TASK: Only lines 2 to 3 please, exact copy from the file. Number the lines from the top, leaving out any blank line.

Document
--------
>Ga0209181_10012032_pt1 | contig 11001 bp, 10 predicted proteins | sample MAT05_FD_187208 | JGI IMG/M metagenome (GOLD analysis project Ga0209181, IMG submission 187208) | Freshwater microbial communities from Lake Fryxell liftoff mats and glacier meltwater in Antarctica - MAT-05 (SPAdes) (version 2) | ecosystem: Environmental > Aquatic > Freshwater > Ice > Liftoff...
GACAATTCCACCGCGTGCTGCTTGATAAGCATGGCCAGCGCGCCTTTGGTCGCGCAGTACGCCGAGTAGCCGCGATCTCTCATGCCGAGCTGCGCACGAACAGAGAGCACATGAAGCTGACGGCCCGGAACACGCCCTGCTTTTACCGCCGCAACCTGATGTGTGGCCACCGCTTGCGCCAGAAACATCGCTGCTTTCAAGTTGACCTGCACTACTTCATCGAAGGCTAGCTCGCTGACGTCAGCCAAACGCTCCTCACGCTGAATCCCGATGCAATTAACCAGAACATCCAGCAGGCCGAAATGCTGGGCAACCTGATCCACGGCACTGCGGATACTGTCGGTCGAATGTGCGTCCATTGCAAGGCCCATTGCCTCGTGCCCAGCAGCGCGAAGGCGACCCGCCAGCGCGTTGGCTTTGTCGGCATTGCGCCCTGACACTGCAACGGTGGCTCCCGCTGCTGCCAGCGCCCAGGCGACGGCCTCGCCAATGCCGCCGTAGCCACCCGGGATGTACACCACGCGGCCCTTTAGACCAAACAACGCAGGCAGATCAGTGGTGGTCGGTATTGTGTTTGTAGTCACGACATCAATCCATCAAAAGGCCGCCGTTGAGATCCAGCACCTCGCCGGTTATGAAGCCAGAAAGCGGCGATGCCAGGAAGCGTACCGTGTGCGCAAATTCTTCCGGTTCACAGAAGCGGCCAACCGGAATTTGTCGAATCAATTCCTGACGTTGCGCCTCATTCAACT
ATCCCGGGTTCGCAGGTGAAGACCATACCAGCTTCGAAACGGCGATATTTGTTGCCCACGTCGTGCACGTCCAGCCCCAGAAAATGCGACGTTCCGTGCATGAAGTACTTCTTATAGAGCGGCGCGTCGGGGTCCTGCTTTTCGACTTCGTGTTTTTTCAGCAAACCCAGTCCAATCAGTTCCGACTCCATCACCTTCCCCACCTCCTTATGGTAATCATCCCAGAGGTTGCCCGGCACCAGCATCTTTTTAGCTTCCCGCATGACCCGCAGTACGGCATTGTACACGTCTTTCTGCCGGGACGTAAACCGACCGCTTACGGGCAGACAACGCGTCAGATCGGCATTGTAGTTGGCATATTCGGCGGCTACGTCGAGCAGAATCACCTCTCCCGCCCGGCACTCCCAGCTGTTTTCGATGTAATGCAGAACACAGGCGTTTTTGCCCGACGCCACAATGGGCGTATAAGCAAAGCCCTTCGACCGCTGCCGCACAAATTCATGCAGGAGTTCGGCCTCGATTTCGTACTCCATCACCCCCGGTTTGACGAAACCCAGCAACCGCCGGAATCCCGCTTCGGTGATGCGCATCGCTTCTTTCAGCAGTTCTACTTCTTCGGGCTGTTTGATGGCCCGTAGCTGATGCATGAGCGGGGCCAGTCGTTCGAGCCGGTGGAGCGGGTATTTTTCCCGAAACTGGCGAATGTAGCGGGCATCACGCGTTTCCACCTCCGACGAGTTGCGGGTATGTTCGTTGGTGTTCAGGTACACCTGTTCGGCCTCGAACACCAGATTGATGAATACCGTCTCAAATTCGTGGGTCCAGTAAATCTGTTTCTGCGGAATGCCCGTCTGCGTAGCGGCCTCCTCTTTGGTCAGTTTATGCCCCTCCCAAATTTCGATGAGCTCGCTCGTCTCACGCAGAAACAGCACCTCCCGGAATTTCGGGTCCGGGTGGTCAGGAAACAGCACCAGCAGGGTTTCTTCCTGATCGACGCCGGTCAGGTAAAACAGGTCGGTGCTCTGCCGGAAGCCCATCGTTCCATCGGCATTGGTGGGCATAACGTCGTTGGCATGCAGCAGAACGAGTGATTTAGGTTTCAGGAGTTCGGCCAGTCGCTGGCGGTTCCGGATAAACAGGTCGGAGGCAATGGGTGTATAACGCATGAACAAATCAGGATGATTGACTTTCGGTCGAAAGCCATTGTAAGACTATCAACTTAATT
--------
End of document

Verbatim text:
GACAATTCCACCGCGTGCTGCTTGATAAGCATGGCCAGCGCGCCTTTGGTCGCGCAGTACGCCGAGTAGCCGCGATCTCTCATGCCGAGCTGCGCACGAACAGAGAGCACATGAAGCTGACGGCCCGGAACACGCCCTGCTTTTACCGCCGCAACCTGATGTGTGGCCACCGCTTGCGCCAGAAACATCGCTGCTTTCAAGTTGACCTGCACTACTTCATCGAAGGCTAGCTCGCTGACGTCAGCCAAACGCTCCTCACGCTGAATCCCGATGCAATTAACCAGAACATCCAGCAGGCCGAAATGCTGGGCAACCTGATCCACGGCACTGCGGATACTGTCGGTCGAATGTGCGTCCATTGCAAGGCCCATTGCCTCGTGCCCAGCAGCGCGAAGGCGACCCGCCAGCGCGTTGGCTTTGTCGGCATTGCGCCCTGACACTGCAACGGTGGCTCCCGCTGCTGCCAGCGCCCAGGCGACGGCCTCGCCAATGCCGCCGTAGCCACCCGGGATGTACACCACGCGGCCCTTTAGACCAAACAACGCAGGCAGATCAGTGGTGGTCGGTATTGTGTTTGTAGTCACGACATCAATCCATCAAAAGGCCGCCGTTGAGATCCAGCACCTCGCCGGTTATGAAGCCAGAAAGCGGCGATGCCAGGAAGCGTACCGTGTGCGCAAATTCTTCCGGTTCACAGAAGCGGCCAACCGGAATTTGTCGAATCAATTCCTGACGTTGCGCCTCATTCAACT
ATCCCGGGTTCGCAGGTGAAGACCATACCAGCTTCGAAACGGCGATATTTGTTGCCCACGTCGTGCACGTCCAGCCCCAGAAAATGCGACGTTCCGTGCATGAAGTACTTCTTATAGAGCGGCGCGTCGGGGTCCTGCTTTTCGACTTCGTGTTTTTTCAGCAAACCCAGTCCAATCAGTTCCGACTCCATCACCTTCCCCACCTCCTTATGGTAATCATCCCAGAGGTTGCCCGGCACCAGCATCTTTTTAGCTTCCCGCATGACCCGCAGTACGGCATTGTACACGTCTTTCTGCCGGGACGTAAACCGACCGCTTACGGGCAGACAACGCGTCAGATCGGCATTGTAGTTGGCATATTCGGCGGCTACGTCGAGCAGAATCACCTCTCCCGCCCGGCACTCCCAGCTGTTTTCGATGTAATGCAGAACACAGGCGTTTTTGCCCGACGCCACAATGGGCGTATAAGCAAAGCCCTTCGACCGCTGCCGCACAAATTCATGCAGGAGTTCGGCCTCGATTTCGTACTCCATCACCCCCGGTTTGACGAAACCCAGCAACCGCCGGAATCCCGCTTCGGTGATGCGCATCGCTTCTTTCAGCAGTTCTACTTCTTCGGGCTGTTTGATGGCCCGTAGCTGATGCATGAGCGGGGCCAGTCGTTCGAGCCGGTGGAGCGGGTATTTTTCCCGAAACTGGCGAATGTAGCGGGCATCACGCGTTTCCACCTCCGACGAGTTGCGGGTATGTTCGTTGGTGTTCAGGTACACCTGTTCGGCCTCGAACACCAGATTGATGAATACCGTCTCAAATTCGTGGGTCCAGTAAATCTGTTTCTGCGGAATGCCCGTCTGCGTAGCGGCCTCCTCTTTGGTCAGTTTATGCCCCTCCCAAATTTCGATGAGCTCGCTCGTCTCACGCAGAAACAGCACCTCCCGGAATTTCGGGTCCGGGTGGTCAGGAAACAGCACCAGCAGGGTTTCTTCCTGATCGACGCCGGTCAGGTAAAACAGGTCGGTGCTCTGCCGGAAGCCCATCGTTCCATCGGCATTGGTGGGCATAACGTCGTTGGCATGCAGCAGAACGAGTGATTTAGGTTTCAGGAGTTCGGCCAGTCGCTGGCGGTTCCGGATAAACAGGTCGGAGGCAATGGGTGTATAACGCATGAACAAATCAGGATGATTGACTTTCGGTCGAAAGCCATTGTAAGACTATCAACTTAATT